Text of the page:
History is replete with examples of mobs and their expected behaviour.  Let’s just say the record is not good.  The linked article above references how “peaceful protests degenerates to chaos”.  Who ever heard of an instantly violent mob?   They always start off peacefully but then build to a violent crescendo.  The presumably wiser, saner heads who are charged with running cities who should have known better, are shocked to find that chaos and mayhem is occurring at these “peaceful” demonstrations.  The media, rather than reporting them for what they are, ie: professionally orchestrated uprisings, characterize them as representing the sentiments of the general public.  They are not.  The “occupy x city” crowd are as representative of the average person as Yogi is the average bear.  People may as well be reading Mad magazine if they think reporting by most of the media on the occupy “movement” is accurate.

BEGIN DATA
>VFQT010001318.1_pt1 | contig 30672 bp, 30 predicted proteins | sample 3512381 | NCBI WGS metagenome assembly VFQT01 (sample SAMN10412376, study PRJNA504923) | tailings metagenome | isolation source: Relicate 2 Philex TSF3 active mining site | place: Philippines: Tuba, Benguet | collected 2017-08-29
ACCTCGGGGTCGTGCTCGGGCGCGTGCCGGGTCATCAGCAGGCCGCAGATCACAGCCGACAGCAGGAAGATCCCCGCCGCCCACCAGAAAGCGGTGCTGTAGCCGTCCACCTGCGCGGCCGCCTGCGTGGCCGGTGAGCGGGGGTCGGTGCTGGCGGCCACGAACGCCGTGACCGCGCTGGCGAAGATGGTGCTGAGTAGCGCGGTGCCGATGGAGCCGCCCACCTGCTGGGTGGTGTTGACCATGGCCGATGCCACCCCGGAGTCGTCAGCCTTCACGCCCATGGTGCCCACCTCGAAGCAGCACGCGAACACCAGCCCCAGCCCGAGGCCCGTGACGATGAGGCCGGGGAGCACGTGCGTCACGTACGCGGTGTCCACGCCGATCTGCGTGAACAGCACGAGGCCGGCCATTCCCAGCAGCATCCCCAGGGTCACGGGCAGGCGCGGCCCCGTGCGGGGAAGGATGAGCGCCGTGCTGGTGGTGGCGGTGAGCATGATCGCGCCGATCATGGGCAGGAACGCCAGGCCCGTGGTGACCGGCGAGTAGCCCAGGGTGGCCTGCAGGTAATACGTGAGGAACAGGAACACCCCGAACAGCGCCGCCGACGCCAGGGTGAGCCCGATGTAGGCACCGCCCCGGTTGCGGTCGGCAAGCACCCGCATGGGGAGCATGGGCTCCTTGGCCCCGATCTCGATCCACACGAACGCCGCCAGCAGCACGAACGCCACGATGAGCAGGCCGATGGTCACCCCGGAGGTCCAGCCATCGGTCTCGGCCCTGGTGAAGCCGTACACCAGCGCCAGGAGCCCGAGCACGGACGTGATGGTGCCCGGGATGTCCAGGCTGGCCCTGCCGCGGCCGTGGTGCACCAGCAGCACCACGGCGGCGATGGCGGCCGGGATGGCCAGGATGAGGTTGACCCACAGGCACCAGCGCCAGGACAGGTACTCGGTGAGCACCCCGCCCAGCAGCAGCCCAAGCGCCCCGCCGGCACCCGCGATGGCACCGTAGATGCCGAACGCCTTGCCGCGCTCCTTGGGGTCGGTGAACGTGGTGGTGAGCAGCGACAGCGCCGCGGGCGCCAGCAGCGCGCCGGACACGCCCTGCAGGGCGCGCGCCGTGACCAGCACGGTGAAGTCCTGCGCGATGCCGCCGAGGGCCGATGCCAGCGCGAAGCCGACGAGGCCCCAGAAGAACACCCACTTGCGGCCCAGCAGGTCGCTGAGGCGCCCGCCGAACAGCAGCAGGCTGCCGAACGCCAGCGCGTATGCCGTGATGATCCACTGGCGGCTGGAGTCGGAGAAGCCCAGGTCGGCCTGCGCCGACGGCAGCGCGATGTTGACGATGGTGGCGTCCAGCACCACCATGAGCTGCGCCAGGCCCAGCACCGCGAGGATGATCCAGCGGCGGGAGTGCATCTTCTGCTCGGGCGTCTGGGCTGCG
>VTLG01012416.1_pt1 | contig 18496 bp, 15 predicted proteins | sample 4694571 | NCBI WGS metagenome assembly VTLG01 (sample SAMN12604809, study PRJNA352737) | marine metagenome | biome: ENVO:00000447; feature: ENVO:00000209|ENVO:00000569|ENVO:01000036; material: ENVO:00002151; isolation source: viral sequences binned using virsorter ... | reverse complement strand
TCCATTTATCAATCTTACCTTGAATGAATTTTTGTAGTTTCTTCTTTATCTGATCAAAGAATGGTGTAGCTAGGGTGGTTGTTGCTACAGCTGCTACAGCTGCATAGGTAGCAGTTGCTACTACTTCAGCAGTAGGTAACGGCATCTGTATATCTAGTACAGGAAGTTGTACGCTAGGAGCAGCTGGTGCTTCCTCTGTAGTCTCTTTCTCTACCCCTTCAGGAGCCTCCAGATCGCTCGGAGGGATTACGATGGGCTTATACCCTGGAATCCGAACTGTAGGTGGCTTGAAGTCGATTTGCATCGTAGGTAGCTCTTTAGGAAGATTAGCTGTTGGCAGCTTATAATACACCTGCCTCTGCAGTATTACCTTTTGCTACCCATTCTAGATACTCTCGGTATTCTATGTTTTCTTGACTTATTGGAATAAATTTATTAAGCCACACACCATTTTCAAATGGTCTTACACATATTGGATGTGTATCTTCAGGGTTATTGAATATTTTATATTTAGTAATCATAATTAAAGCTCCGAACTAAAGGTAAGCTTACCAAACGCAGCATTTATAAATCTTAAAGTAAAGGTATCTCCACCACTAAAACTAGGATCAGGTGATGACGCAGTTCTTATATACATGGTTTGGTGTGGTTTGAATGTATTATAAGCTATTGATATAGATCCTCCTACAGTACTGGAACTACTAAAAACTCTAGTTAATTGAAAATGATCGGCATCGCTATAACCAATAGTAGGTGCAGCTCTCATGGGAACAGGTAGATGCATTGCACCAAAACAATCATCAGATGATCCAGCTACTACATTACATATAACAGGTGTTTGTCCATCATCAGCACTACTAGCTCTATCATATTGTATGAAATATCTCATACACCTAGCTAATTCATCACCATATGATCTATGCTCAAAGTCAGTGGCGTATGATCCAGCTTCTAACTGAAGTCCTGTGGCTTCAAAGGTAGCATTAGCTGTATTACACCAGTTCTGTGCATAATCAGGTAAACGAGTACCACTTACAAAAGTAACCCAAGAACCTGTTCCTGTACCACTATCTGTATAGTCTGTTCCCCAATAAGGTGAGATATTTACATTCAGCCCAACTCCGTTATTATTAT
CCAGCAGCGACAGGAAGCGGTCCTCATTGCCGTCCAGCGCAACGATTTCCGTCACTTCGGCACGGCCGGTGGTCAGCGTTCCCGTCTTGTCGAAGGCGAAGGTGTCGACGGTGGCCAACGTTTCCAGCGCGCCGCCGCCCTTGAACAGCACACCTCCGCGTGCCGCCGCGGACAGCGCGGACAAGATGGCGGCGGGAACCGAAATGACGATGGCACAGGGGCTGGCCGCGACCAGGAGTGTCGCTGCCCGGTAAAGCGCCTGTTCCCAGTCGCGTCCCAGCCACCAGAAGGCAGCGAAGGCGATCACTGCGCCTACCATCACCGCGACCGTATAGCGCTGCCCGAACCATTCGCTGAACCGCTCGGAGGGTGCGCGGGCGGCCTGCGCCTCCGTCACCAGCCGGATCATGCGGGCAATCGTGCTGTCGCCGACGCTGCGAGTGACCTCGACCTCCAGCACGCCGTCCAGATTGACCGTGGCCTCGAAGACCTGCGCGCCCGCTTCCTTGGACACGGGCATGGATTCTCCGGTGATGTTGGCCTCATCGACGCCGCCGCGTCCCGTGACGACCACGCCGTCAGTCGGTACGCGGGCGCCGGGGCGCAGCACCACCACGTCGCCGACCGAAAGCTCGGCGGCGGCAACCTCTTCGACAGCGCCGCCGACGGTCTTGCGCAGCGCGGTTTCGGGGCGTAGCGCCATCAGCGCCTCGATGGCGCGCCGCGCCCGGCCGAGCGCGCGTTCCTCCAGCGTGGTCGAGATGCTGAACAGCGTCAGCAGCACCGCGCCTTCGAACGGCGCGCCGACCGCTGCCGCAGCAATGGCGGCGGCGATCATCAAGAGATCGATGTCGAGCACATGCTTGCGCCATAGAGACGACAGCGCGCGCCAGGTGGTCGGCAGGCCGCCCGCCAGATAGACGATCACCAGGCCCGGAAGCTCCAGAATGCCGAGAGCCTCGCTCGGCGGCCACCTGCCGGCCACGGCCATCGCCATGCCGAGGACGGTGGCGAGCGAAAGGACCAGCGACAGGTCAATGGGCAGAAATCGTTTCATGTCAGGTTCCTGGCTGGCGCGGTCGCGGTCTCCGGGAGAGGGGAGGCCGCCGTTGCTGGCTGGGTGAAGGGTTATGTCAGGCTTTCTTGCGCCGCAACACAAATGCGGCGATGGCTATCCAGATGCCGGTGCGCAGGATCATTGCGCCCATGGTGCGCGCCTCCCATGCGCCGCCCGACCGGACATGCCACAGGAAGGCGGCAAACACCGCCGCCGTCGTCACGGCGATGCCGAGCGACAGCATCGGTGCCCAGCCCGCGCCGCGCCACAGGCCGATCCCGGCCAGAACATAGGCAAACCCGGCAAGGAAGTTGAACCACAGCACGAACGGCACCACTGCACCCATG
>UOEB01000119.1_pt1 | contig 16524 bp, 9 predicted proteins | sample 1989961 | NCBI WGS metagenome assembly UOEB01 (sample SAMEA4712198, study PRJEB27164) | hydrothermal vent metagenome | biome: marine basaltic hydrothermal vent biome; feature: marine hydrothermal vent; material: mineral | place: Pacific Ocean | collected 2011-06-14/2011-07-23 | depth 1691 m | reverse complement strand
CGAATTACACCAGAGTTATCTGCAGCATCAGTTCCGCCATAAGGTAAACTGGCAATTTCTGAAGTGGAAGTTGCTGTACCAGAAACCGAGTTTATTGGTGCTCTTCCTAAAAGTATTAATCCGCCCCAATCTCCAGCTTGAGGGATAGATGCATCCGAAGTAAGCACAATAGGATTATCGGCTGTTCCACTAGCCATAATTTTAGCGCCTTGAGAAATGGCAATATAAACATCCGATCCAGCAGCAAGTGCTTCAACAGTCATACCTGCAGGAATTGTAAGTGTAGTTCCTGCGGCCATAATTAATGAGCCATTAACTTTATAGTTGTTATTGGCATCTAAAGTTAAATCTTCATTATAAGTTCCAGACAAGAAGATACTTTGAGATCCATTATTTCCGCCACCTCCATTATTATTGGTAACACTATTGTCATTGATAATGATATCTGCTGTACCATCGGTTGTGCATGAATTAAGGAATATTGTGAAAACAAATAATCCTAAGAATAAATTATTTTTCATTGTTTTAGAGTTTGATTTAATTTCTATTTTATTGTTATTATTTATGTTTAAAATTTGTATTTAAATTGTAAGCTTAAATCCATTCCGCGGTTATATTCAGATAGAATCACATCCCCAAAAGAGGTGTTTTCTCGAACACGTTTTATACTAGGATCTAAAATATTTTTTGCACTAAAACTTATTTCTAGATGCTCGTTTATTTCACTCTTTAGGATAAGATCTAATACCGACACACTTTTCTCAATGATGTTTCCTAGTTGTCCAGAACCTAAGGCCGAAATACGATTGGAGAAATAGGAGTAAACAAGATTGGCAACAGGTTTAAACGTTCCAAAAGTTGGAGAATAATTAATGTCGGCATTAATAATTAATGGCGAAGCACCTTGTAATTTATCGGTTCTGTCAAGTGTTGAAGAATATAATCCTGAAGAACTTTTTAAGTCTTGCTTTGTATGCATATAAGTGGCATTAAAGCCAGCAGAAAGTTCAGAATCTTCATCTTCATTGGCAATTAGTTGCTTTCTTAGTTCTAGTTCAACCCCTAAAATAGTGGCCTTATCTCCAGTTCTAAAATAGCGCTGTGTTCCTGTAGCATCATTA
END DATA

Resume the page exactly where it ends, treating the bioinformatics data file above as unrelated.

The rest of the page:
Despite laughable misrepresentations by most of the media, the occupy crowd have no laudable goals.  Anarchy is the common theme that binds them, not an idealistic notion of democratic change.  The mechanism of democratic change is already available via the ballot boxes.  Ironically, it is precisely those idiots that are put into office by the protesting types that got us into much of the mess we’re all in.   Like adults always say, it’s all fun until someone loses an eye.

Rioting, tear gas, burning cars, smashed windows, general chaos…who knew?